Managing Director & Senior Partner
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This is an excerpt from Global Risk 2017: Staying the Course in Banking. The full report is available for download in PDF format.
Banks with asset management operations may soon experience a sense of regulatory déjà vu. Although global regulators focused their reform efforts on large banks and other systemically important financial institutions in the wake of the 2007–2008 financial crisis, they have since been increasing their scrutiny of asset managers—both independent and bank owned—looking for activities and products that might pose systemic risk.
We believe that it is a matter of when—not whether—asset management activities will face rigorous regulatory scrutiny.
Indeed, asset managers themselves have started to formalize a collective view of risk management frameworks and best practices through industry forums such as the Global Association of Risk Professionals. (See Global Asset Management 2016: Doubling Down on Data, BCG report, July 2016.) Such efforts will assist the industry in preparing for further regulatory inquiry.
The evolving proposals by regulators emphasize issues that are most closely related to systemic failure and investor protection, and they would require independent risk functions and ongoing risk governance.
EU regulatory frameworks—such as the Undertakings for Collective Investment in Transferable Securities (UCITS), the Alternative Investment Fund Managers Directive (AIFMD), and the Markets in Financial Instruments Directive (MiFID)—are ahead of those in the US, where an initial set of three rules has been issued by the Securities and Exchange Commission (SEC), with more to come.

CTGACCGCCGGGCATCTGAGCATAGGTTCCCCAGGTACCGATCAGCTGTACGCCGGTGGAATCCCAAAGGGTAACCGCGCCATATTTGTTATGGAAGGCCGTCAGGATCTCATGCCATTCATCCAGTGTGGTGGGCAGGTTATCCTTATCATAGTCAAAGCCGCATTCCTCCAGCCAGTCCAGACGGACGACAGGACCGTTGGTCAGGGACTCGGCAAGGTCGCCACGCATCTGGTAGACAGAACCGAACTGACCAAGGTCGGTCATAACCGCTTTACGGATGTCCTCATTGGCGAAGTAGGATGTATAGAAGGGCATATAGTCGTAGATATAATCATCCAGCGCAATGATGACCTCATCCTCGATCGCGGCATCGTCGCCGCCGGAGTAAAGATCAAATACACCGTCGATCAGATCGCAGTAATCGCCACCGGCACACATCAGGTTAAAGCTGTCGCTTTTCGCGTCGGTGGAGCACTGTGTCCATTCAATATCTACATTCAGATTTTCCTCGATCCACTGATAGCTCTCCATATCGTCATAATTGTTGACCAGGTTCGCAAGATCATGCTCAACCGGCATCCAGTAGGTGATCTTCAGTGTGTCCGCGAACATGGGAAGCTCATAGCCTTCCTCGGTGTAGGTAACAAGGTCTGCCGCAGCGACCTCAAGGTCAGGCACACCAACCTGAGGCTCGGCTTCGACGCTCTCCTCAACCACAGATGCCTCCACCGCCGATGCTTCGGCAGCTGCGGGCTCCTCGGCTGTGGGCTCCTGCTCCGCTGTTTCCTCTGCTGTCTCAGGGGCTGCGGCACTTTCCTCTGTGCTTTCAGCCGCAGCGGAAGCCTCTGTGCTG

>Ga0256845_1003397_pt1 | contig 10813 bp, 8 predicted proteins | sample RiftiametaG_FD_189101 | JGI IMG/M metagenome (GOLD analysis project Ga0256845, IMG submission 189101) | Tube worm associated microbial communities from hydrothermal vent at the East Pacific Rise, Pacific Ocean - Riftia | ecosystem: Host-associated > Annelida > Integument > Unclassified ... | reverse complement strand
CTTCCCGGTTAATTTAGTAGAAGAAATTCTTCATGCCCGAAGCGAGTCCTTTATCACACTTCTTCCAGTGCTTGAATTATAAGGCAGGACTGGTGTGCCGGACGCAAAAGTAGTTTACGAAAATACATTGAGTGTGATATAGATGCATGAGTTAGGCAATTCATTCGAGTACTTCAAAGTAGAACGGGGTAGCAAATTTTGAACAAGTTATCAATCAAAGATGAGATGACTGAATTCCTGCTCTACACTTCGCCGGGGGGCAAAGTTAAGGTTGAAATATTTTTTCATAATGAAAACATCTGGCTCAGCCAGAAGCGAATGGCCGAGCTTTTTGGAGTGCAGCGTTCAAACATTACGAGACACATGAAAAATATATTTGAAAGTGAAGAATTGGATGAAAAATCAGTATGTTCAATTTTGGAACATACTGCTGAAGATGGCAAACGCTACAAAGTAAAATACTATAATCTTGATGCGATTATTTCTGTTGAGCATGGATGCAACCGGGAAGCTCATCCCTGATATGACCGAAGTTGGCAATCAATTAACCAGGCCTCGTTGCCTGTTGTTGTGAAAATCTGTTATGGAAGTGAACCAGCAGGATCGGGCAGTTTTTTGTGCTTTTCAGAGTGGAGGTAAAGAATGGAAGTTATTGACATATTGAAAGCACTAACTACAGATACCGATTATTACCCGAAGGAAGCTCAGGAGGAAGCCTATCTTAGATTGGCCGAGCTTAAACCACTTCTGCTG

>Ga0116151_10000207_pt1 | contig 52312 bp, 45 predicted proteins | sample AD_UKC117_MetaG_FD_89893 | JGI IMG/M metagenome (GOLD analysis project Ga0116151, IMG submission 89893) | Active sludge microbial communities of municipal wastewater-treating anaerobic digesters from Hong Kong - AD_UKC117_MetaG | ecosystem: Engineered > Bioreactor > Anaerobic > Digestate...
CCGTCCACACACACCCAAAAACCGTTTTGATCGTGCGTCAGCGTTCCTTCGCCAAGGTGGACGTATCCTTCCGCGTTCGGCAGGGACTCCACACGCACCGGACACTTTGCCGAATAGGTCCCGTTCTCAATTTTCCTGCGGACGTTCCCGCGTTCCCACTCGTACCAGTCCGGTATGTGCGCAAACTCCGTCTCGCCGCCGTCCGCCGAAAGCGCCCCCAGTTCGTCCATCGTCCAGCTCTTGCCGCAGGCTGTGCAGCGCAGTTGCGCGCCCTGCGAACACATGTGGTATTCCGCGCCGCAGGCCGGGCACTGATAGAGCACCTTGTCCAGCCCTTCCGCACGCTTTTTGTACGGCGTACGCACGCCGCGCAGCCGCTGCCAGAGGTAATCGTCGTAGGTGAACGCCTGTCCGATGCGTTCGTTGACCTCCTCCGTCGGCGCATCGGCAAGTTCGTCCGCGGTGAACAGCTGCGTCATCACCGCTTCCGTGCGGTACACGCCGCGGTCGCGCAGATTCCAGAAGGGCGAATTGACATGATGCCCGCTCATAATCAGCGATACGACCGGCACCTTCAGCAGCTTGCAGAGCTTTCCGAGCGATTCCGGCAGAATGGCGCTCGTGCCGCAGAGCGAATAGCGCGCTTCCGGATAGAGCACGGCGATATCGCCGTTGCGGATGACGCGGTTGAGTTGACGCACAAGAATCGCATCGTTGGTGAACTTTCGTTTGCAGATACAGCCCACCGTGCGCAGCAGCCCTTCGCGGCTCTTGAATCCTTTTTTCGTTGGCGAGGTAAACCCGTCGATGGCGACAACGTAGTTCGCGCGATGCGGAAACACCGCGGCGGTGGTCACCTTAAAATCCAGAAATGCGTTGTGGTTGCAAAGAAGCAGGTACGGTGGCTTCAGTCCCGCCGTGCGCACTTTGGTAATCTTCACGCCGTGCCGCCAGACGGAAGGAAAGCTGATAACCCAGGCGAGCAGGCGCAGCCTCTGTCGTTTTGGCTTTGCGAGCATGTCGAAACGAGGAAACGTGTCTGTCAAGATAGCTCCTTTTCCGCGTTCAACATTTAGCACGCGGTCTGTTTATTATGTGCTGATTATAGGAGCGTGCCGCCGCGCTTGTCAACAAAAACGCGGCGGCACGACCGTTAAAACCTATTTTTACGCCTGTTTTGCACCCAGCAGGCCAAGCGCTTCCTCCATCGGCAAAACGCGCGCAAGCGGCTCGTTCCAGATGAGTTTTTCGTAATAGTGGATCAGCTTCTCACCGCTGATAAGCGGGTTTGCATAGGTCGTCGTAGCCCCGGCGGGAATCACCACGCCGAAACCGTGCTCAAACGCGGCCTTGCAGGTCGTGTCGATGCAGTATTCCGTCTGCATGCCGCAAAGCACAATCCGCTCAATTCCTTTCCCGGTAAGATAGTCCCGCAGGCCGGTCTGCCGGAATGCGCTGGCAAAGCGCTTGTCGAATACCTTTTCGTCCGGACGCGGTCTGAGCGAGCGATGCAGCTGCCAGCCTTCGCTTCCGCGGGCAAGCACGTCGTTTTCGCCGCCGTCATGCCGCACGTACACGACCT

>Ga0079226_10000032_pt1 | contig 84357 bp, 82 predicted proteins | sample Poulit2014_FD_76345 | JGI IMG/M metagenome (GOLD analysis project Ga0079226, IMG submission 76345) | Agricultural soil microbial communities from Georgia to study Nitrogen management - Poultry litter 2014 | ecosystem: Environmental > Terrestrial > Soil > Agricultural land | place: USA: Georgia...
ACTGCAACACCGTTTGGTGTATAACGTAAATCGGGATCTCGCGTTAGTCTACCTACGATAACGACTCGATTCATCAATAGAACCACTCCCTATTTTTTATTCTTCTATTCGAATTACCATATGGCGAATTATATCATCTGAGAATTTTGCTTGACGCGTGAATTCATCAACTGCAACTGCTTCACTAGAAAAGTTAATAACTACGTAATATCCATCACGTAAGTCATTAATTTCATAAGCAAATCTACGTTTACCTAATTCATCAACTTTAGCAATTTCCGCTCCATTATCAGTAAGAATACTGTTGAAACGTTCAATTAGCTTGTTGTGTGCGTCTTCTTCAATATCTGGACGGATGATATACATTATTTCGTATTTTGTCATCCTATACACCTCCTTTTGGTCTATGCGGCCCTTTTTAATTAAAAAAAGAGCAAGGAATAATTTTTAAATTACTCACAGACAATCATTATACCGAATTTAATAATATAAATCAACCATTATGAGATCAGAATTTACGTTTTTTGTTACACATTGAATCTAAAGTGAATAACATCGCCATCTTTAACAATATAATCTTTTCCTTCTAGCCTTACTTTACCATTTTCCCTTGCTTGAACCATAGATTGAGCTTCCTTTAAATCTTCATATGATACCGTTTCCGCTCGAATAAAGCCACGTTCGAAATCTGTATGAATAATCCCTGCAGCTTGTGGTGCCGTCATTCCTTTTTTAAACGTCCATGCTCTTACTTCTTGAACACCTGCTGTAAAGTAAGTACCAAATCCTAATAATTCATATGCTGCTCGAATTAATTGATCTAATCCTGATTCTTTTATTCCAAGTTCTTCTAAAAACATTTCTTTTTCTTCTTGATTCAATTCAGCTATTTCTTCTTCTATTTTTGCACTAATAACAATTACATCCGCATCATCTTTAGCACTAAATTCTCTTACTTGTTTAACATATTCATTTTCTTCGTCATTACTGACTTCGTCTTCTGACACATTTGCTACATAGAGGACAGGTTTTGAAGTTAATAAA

With basic risk management frameworks and governance now a norm, the three SEC rules, plus an additional proposal, focus on the key topics for mitigating systemic risk:
Additional proposals by the SEC, along with international recommendations by the Basel-based Financial Stability Board, cite the importance of measures such as liquidity stress testing, business continuity, transition planning, anti-money-laundering, and proper controls for securities-lending activities.
In the US, mixed messages during the presidential campaign suggest that twists and turns lie ahead for US regulatory policy and postcrisis financial reform efforts.
Nevertheless, on balance, we believe that there is strong bipartisan consensus on the need to address market liquidity and leverage. These goals are embodied in the new SEC rules and the additional proposal described previously, which would require formal risk management of liquidity and derivatives, as well as extensive regulatory disclosure and reporting on individual funds.
While asset managers, especially the larger and more complex organizations, have generally made progress in developing risk management frameworks, the level of readiness across the industry as a whole is still very low. The largest readiness gaps are in liquidity risk, leverage through the use of derivatives, stress testing, and reporting.
Given the expected regulatory changes, asset managers with SEC-regulated funds—both independent and bank owned—should act now to do the following:
The most effective and proactive asset management firms are beginning to prepare for the regulatory changes of tomorrow. In doing so, they should leverage the experience of banks and other financial institutions with regard to previously implemented regulations in the wake of the financial crisis. Using stress-testing concepts in risk management, for example, would improve a firm’s resilience in the face of severe events regardless of regulation. Consequently, best-in-class firms will invest to accommodate the emerging trends in asset management that affect investors well before regulators take action.
This article is an excerpt from Global Risk 2017: Staying the Course in Banking.